The GDB Mail Bag is a new feature I’m adding to the site here at GraphicDesignBlender.com. Each week I seem to get more and more emails from readers with questions about their design business. I love interacting with others and helping them succeed as designers! I’ve learned that if one person has a question about something, it’s likely other people do as well, so I’m featuring a few of the best questions here at the GDB Mail Bag.
Also, take a minute and offer your advice to those who have written in. Add your tips, counsel, advice, or helpful suggestions in the comments of this post.
GDB Reader Letters
Subject: Registering a business
Hello, I’m looking for some advice on getting my freelance design business off the ground. I’m getting lots of conflicting advice on registering as a Sole Proprietor, an LLC or an S Corp. I’ve heard all sorts of things about keeping business and personal assets separate, certain tax breaks for corporations, etc. But I’ve also heard (on the GDB article “17 Tips for Effective Freelance Business Planning” and many times elsewhere) not to incorporate as it’s an unnecessary expense. Do you have advice on this topic? I don’t plan to employ anyone in the near future, but don’t want to screw myself over somehow by not registering appropriately.
This is a common problem amongst freelance designers. Thanks for writing in with your question. Here’s the advice I would give (but you may want to seek professional legal advice too.) It’s a lot easier to move up the ladder than to move down. In other words, it’s a lot easier to go from being a Sole-proprietor to an LLC and then a corporation. Coming back down the ladder can be a difficult process. I would say, until you are ready to hire other people and really build a solid business out of your freelance design work, I would steer clear of incorporating. For me the question would really be between Sole Proprietor and LLC. As you know, the biggest difference is just asset ownership. Sole Propietorship is easier to set up, but LLC can offer you more protection if anything goes terribly wrong with taxes, a project takes a turn for the worse and you end up in court, etc. It’s your call, but I would probably start with Sole Proprietorship and work my way up the ladder as my company progressed.
Thanks for writing in. Let me know if I can help you in any other way.
Preston D Lee
Subject: Do designers deserve down payments
I’ve recently been burnt by a client. We had a simple agreement in place, but nothing I think will hold up in court. I completely trusted the client and took no down payment (which now I am regretting!) and didn’t have a real contract in place.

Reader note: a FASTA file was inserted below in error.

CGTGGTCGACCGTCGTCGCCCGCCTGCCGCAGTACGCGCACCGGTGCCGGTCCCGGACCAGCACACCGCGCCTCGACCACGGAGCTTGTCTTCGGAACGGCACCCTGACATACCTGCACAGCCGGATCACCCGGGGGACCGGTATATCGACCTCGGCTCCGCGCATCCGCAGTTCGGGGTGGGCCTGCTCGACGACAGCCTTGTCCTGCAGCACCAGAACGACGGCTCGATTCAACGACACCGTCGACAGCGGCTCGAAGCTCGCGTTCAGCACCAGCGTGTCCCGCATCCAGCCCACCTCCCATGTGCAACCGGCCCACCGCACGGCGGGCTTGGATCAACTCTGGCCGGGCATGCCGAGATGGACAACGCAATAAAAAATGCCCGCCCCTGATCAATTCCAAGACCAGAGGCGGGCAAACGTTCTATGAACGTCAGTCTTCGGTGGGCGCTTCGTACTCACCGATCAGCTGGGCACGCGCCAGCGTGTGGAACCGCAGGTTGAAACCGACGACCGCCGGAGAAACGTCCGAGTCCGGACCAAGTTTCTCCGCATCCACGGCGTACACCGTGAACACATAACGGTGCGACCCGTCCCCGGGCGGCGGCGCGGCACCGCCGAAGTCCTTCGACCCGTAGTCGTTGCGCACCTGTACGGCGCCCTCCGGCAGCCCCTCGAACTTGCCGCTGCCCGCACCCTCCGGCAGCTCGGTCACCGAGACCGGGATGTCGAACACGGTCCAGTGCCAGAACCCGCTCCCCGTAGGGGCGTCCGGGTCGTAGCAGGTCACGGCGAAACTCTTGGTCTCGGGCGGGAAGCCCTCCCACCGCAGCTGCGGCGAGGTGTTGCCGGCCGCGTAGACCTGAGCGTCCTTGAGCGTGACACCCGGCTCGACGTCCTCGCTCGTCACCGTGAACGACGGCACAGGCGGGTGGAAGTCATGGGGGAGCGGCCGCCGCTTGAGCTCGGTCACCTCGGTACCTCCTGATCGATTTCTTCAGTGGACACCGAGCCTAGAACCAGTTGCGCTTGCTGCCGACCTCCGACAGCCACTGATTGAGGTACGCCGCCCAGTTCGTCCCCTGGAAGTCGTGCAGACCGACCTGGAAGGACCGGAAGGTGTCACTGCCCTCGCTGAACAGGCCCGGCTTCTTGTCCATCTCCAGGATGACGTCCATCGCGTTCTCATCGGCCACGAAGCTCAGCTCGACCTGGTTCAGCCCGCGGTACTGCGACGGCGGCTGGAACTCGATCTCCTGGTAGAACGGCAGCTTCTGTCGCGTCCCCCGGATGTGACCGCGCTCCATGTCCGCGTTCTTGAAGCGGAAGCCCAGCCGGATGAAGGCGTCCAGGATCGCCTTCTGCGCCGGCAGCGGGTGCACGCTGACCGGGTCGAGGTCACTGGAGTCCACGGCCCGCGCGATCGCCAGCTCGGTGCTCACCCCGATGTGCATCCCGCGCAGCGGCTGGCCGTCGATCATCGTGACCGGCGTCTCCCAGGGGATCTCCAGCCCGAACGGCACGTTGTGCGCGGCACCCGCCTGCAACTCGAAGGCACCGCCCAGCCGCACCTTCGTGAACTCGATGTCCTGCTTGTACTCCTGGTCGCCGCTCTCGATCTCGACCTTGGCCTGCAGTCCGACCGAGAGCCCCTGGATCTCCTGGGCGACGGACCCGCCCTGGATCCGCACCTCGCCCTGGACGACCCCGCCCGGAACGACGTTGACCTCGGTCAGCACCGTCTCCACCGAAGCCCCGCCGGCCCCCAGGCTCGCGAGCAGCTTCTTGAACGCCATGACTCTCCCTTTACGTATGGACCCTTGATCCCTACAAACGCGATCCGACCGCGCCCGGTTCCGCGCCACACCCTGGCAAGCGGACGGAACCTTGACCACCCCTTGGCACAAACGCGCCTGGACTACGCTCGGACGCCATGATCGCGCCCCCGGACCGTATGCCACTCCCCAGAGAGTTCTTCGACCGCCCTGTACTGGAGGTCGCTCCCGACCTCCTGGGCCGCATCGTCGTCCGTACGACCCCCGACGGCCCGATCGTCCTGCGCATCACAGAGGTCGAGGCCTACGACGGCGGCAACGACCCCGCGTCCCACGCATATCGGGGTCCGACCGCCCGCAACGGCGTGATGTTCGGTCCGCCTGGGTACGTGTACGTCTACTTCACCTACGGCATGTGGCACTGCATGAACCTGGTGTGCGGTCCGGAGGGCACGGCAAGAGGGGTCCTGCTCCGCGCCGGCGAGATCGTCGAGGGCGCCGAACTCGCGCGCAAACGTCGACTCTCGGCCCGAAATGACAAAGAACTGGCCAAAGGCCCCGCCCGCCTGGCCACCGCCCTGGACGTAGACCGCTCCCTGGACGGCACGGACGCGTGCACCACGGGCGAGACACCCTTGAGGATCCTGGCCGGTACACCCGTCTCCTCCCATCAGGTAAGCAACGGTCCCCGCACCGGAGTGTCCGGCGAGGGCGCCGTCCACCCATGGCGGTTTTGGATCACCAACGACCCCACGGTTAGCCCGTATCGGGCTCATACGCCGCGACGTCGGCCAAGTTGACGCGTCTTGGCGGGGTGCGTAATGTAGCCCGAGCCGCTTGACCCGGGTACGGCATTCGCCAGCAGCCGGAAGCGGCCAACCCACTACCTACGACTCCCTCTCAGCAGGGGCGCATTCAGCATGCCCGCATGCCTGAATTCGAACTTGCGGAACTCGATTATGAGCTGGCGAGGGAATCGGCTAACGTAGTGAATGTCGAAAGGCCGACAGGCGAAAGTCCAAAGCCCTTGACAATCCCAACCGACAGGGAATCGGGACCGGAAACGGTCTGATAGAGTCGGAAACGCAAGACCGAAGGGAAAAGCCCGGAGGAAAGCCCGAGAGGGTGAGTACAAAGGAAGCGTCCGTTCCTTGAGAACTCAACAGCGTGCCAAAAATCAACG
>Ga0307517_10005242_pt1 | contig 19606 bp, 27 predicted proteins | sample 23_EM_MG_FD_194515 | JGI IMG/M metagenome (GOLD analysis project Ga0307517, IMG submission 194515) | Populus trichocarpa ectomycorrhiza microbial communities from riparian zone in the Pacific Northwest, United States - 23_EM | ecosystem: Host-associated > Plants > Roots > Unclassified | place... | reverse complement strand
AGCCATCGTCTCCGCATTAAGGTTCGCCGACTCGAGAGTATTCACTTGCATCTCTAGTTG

I’ve decided to cut my losses and put it down too a learning experience. But I really need to get a standard contract and agreement I can use for future jobs. I was wondering if you could point me in the right direction because I really don’t know where to start.
Is it something I can put together myself or do you need the help of a layer? Any information you can give me is appreciated.
There are a lot of resources out there for contracts. One that I always recommend because it not only gives you the details, but explains how each part of the contract works, is an ebook called “Contracts for designers who hate contracts”. I am also working on a template to give to GDB readers so stay tuned at GraphicDesignBlender.com.
I would highly suggest getting some legal advice on the matter too, if you can afford it right now. Anyway, below is the link to the ebook. Good luck in everything, please let me know if I can help you out at all.
Preston D Lee
From: Maria Etkind
On twitter: @nolatina
Subject: Freelance Web Portfolio Question
Recently I had a problem with a freelance client. I freelance for clients and sometimes for design studios. In this case I had a problem with a design studio because I used a piece I created for them on my personal freelance site. They asked me to take my work down. I did. They just didn’t want their clients knowing I did the work.
How should freelance designers handle copyright usage issues? With design studios/personal clients? I didn’t know if you had any articles on your site about this.
Sorry but there aren’t any really specific articles about this on the site, but I will try to get something up for you.
As for the answer, I always include the rights and copyright issues in my contract with my clients. Essentially my contract says that I am allowed to use any of my projects for promotional material (my web site, printed marketing materials, etc.) That way, when I use it, if they have a problem, I remind them that they already agreed to it.
You do want to make sure to maintain good relationships with your clients so try to find a good balance. If your studio clients prefer that you don’t showcase those particular projects, maybe it’s a good idea to find a nice compromise with them.
Anyway, hope that helps a little.
Preston D Lee
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